I love the simplicity and the evocative work of Christian Patterson. Christian Patterson is an American photographer located in New York City. Few years ago he worked with the legendary fine art photographer William Eggleston and in a way you can see the influence of Eggleston in his work. Christian plays a significant role with the Eggleston Trust, including developing William Eggleston’s ace website. I found an interview with Patterson at the excellent but discontinued blog Coincidences.
I’ve learned more about photography from looking at things, following my instinct, and just doing what I love. My work is very organic, in the sense that I have no formal art education or training. I’ve learned by doing, by looking, by experimenting, and by having an open mind. So my work comes from a very personal place.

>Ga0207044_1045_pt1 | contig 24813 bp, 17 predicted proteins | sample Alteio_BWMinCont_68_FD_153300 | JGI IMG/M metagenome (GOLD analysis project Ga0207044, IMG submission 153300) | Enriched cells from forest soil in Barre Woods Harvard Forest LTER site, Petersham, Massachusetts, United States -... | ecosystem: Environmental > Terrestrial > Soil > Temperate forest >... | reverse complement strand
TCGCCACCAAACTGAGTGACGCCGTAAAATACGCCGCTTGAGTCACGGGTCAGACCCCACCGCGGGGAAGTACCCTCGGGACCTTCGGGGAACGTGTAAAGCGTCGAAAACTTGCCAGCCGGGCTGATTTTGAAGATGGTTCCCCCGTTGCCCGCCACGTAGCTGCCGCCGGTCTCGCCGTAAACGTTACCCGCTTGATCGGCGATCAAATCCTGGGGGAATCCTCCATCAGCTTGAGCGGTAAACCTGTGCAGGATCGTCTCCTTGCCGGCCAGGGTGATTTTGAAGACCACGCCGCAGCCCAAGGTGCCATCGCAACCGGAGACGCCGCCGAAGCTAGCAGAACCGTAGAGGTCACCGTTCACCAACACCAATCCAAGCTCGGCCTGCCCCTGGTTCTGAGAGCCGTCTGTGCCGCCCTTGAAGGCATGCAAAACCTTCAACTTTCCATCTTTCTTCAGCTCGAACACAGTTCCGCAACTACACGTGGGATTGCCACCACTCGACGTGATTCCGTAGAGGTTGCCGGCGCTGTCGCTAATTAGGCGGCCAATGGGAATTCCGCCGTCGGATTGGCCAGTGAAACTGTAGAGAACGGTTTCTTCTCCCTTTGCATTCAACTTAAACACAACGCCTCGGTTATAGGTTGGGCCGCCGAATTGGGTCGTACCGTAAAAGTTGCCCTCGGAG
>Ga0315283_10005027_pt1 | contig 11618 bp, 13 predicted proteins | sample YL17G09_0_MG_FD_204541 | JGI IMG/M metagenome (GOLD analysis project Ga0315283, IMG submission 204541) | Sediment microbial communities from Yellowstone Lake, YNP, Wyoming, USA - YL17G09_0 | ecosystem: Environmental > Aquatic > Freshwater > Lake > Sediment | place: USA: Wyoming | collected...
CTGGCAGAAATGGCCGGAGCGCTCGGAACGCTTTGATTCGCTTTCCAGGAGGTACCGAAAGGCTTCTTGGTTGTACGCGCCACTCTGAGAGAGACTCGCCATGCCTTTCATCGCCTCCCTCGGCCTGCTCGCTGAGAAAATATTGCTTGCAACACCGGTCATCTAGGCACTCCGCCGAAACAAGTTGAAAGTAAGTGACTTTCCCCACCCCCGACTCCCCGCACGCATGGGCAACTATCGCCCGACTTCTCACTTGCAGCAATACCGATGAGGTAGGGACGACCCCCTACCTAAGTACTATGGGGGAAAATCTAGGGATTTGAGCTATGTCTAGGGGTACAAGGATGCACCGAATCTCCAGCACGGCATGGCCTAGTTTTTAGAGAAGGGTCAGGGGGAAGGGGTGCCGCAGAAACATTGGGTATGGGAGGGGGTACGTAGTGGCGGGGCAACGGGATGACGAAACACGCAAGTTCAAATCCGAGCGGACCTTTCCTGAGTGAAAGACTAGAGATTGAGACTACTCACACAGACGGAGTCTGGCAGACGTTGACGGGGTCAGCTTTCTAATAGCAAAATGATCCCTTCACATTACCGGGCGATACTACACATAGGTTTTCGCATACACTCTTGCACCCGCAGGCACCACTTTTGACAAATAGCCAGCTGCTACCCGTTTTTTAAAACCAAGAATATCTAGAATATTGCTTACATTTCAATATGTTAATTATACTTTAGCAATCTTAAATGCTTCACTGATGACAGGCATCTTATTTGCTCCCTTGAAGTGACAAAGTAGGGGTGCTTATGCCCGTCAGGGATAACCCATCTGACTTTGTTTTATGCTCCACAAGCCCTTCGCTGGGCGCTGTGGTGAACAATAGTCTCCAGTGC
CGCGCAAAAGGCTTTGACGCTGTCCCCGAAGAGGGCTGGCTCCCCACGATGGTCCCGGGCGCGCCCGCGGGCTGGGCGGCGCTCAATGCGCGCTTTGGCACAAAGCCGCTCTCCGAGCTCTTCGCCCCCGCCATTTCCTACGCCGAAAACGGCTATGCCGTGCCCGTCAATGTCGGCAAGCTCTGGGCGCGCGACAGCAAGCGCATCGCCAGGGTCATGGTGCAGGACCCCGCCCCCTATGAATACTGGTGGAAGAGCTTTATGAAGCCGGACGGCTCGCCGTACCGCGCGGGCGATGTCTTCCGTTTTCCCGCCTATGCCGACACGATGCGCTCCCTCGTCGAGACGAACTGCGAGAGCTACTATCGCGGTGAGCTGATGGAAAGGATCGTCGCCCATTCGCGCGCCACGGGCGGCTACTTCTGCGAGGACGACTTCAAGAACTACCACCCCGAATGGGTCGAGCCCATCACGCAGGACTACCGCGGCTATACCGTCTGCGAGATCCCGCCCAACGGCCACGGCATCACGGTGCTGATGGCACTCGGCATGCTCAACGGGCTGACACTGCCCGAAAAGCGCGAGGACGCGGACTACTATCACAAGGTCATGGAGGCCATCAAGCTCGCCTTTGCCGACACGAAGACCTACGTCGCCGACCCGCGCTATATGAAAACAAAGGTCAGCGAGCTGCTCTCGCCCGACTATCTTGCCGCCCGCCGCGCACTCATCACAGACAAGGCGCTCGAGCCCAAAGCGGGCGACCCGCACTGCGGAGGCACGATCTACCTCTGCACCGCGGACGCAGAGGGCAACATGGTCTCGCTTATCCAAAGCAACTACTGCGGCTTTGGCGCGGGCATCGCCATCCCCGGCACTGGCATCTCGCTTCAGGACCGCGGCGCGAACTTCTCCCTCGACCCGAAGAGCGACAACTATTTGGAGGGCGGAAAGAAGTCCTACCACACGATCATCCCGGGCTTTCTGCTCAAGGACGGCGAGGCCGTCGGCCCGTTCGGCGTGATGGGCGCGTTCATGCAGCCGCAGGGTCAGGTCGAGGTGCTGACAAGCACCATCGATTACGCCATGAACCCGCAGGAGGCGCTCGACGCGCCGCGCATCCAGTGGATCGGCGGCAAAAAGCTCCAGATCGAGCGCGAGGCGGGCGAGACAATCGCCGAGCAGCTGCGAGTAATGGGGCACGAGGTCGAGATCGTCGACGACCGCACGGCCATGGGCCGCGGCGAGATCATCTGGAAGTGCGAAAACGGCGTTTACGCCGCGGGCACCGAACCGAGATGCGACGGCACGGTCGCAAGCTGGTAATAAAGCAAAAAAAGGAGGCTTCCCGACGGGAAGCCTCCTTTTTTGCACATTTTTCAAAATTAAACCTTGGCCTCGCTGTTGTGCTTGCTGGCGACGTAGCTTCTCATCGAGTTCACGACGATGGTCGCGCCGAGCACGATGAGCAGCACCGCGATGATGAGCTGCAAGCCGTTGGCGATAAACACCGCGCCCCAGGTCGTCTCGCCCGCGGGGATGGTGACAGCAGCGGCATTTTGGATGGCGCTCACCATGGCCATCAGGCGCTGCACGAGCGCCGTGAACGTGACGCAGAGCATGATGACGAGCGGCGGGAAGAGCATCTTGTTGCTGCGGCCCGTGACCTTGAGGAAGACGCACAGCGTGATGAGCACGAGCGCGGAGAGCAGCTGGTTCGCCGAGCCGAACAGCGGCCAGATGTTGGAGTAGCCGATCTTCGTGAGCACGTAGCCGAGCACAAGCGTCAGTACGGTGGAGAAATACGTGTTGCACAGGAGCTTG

I think the most important thing I’ve learned is that it’s about your own experiences, who you are, and therefore your attitude, style, and vision, and just doing what feels right. – Christian Patterson
During the time he lived in Memphis, Patterson began working on his first project, Sound Affects, which explores Memphis as a musical place. Christian Patterson works by instinct, examining the streets for the evocative colors that reveal the unique quality of a place. Patterson’s photographs in Sound Affects are the residues of the city of Memphis, steeped in its musical history.
In 2004, Patterson was included in the PDN30 list as one of the new notable emerging photographers. He is currently represented by Yancey Richardson Gallery in New York and Robert Koch Gallery in San Francisco. Patterson writes in the popular photography blog called Speak, See, Remember.
I am not completely opposed to shooting a group of photographs as a pre-meditated project. But I have yet to identify a project that I am passionate about, that I feel a strong personal connection with, and that says something about me. I need that personal connection. A theme or a project idea does not necessarily make for great work…I prefer to shoot the work first, as it hits me, and as it moves me, and establish the connections later. – Christian Patterson